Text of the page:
For her first Digital Playground vehicle, Kayden Kross walks through a rather boring Robby D. attempt at romantic comedy, which functions more as yet another apology for the Adult Entertainment biz than working as entertainment. She plays a porno actress who keeps that fact a secret from her husband Manuel Ferrara, who thinks she has a straight & dull job.
Robby's script is deficient in conveying the simplest elements here, as when pretty DP contract girl Riley Steele drops over to stay at the star couple's house, and other than her stray remark "who made you my mother?" in verbal sparring with Kayden I couldn't decipher what her relationship was. Later on, we find out that she is Kayden's sister and a famous porn star, rather crucial elements somehow lost in Robby's rewrite.
Sex scenes are mechanical, and the film is guilty of something that remains my pet peeve about porn: several nude beauties are shown parading around Manuel's office as the horny dude (wife Kayden is not having sex with him, saving her energy for the porn shoots) does a Walter Mitty style day-dreaming of co-workers in the altogether. None of these actresses (who I couldn't readily identify by sight) get a screen credit, and the bustiest blonde of the lot is actually interviewed in the BTS short subject (sample Q&A response: "I'm a 32F") and yet is not identified there either.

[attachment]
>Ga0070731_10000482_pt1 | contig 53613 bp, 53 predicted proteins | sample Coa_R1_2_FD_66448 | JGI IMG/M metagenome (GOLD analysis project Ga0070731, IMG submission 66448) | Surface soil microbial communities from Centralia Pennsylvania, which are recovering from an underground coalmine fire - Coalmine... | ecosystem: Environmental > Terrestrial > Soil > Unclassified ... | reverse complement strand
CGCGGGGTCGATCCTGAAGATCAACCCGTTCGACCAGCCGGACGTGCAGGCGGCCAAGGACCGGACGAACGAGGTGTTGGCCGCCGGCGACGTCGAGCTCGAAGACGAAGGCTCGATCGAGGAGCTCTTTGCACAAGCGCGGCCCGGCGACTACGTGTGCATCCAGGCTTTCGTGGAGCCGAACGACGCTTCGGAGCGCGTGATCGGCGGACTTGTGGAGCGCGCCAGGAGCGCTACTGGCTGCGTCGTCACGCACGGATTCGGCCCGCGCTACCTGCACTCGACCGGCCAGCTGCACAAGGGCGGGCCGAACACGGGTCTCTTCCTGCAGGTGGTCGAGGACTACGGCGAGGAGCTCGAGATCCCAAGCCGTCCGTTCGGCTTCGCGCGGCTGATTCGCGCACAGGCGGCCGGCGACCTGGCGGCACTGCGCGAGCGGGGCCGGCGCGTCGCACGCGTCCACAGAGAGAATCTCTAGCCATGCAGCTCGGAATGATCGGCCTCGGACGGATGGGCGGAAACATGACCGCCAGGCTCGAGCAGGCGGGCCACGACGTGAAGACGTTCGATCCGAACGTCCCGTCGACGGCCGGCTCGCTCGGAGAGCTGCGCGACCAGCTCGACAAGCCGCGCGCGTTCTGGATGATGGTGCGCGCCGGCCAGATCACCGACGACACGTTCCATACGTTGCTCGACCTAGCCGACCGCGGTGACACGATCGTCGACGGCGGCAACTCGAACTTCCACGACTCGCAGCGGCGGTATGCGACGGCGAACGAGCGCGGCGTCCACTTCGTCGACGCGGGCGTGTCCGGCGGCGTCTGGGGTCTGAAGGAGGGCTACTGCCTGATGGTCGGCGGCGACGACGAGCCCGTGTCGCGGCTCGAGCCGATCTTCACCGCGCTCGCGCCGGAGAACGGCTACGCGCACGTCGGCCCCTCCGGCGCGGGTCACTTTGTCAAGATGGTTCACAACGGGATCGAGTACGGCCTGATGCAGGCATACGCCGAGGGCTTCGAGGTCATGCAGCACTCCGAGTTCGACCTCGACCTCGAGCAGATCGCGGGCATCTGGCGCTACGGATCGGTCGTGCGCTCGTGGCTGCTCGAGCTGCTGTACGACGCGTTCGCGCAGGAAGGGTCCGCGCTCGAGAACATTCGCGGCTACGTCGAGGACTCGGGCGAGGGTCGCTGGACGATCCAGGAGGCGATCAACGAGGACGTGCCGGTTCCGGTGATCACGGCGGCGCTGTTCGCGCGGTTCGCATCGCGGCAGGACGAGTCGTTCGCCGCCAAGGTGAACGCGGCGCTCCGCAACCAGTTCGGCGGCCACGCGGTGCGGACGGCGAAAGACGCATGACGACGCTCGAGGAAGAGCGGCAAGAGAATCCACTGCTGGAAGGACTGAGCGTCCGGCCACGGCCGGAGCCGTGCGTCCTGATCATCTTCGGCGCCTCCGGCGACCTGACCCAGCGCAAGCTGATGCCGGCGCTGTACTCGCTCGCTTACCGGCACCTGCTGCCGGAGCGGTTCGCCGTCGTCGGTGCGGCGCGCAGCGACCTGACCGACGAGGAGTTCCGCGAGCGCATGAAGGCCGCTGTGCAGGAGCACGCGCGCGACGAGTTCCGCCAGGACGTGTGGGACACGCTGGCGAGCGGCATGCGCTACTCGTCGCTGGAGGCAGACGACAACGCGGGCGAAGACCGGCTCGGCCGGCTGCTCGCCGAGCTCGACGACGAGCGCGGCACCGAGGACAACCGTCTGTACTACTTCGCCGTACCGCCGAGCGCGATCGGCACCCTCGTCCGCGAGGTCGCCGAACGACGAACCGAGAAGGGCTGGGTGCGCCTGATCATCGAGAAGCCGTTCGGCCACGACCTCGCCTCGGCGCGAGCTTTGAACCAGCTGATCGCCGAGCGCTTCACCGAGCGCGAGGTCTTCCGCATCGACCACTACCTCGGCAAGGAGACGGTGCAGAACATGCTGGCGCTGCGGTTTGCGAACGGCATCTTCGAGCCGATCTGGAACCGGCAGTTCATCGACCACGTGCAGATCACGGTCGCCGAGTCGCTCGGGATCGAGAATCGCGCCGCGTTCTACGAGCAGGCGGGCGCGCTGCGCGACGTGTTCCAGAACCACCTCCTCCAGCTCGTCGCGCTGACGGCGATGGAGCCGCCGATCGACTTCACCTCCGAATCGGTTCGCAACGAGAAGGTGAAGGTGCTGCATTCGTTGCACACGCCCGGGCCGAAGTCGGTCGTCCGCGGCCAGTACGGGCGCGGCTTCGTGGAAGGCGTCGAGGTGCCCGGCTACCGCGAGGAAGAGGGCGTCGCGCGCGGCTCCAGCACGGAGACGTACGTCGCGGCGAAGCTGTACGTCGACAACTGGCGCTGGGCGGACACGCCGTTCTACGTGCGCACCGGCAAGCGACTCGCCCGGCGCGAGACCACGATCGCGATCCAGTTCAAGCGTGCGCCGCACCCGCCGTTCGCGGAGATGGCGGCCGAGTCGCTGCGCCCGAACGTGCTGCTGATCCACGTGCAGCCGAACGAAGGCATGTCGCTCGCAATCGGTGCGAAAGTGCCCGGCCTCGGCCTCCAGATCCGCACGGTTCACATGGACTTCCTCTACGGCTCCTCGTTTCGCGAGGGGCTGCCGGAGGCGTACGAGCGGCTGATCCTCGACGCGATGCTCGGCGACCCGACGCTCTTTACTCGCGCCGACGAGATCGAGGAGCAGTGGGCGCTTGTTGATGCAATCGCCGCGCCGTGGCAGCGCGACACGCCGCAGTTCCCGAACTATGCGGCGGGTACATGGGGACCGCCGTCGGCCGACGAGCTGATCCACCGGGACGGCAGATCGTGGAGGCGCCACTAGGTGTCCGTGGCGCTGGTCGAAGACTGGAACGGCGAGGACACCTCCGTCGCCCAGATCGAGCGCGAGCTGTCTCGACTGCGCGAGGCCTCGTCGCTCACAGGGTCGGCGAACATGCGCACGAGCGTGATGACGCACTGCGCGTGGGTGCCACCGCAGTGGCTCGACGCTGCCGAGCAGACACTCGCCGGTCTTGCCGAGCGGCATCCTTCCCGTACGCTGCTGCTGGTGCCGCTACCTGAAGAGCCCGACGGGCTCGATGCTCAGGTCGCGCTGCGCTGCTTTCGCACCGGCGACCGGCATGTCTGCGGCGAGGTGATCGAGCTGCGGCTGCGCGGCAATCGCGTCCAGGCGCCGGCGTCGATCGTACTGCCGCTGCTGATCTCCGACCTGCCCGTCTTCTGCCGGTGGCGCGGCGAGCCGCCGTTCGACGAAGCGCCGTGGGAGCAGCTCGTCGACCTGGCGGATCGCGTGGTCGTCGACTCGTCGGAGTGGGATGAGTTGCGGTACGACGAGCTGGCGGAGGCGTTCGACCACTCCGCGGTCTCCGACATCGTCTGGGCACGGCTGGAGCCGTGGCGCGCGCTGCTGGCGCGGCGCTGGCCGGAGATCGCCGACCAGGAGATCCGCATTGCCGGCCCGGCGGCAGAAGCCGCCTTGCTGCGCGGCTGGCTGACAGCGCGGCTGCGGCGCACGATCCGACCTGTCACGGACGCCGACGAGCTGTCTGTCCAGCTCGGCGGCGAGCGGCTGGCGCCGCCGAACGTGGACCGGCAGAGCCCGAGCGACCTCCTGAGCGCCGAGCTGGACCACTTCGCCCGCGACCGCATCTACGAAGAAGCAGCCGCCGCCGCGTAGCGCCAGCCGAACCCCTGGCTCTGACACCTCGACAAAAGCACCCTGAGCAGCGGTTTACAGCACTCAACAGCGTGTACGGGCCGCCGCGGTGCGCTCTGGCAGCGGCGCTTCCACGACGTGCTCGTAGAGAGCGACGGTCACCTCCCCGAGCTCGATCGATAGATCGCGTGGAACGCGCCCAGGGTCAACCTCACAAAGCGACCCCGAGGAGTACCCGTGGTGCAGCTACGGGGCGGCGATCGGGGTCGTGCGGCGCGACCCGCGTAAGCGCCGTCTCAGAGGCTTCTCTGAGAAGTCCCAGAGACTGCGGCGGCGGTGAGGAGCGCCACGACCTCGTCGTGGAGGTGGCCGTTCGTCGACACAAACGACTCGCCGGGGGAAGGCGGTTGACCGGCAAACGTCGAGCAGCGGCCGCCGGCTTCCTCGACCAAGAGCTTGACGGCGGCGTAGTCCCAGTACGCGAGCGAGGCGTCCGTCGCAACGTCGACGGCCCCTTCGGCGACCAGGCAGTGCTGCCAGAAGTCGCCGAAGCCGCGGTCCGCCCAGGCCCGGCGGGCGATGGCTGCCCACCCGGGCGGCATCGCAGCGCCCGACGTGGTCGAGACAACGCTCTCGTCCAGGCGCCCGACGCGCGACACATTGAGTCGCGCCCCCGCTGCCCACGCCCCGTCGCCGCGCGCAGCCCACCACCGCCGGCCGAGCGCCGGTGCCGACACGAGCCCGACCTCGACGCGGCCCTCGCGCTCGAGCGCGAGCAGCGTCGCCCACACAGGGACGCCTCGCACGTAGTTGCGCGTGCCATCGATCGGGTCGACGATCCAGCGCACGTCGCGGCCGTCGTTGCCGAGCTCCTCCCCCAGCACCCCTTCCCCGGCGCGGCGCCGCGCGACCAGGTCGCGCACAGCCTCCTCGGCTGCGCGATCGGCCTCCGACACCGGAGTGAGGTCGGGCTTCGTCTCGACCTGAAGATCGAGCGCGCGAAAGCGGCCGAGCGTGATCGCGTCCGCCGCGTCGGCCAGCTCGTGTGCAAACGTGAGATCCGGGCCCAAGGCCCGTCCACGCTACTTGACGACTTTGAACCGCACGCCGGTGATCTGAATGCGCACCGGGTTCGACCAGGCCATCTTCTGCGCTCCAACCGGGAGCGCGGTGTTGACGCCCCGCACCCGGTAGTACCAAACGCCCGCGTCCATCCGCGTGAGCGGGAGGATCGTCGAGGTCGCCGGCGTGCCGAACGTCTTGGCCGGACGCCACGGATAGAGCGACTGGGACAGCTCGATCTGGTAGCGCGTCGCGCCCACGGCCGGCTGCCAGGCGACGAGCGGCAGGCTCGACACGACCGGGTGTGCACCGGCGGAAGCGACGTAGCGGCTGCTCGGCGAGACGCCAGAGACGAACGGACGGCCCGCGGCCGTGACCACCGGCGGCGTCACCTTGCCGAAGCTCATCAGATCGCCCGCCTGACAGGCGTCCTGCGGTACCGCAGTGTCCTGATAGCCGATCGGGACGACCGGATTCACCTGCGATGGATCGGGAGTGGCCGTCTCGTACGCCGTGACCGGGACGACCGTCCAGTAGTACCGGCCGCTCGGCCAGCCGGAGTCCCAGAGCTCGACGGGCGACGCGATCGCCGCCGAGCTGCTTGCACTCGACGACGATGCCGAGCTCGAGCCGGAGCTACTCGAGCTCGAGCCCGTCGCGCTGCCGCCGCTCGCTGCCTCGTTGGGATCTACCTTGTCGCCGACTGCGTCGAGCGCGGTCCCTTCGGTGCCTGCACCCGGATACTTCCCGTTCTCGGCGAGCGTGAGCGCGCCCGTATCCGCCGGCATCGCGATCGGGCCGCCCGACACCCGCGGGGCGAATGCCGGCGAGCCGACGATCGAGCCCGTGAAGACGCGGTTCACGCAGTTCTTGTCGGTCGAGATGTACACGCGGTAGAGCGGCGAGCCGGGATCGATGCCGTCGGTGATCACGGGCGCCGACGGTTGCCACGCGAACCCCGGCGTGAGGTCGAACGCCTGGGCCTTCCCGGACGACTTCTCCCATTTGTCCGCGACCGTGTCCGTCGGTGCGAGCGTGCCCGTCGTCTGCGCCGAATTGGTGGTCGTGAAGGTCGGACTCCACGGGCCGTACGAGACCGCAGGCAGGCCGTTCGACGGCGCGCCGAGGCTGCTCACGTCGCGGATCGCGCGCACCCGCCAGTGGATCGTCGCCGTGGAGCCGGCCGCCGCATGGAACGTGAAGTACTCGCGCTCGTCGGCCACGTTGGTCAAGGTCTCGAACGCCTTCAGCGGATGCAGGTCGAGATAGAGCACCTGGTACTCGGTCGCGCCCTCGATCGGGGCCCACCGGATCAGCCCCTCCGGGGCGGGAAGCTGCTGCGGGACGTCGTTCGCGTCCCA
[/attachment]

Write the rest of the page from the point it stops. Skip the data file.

Chatsworth male porn talent is exactly the same as dozens of other Robby filler shows, with big-dicked Manuel as the bewildered and très stupide hubby, Scott Nails as his tiresomely wisecracking buddy, Mick Blue as his boss who gets to hump a girl in the company bathroom and Tommy Gunn along for the ride as a porn stud humping Kayden on the set. Typical of the idiocy of the industry, the nothing Kayden/Gunn teaming, just an afternoon out of hundreds of sex scenes they've shot over the years, got nominated for an award by AVN.
0 of 0 people found this review helpful.
Was this review helpful to you?
| Report this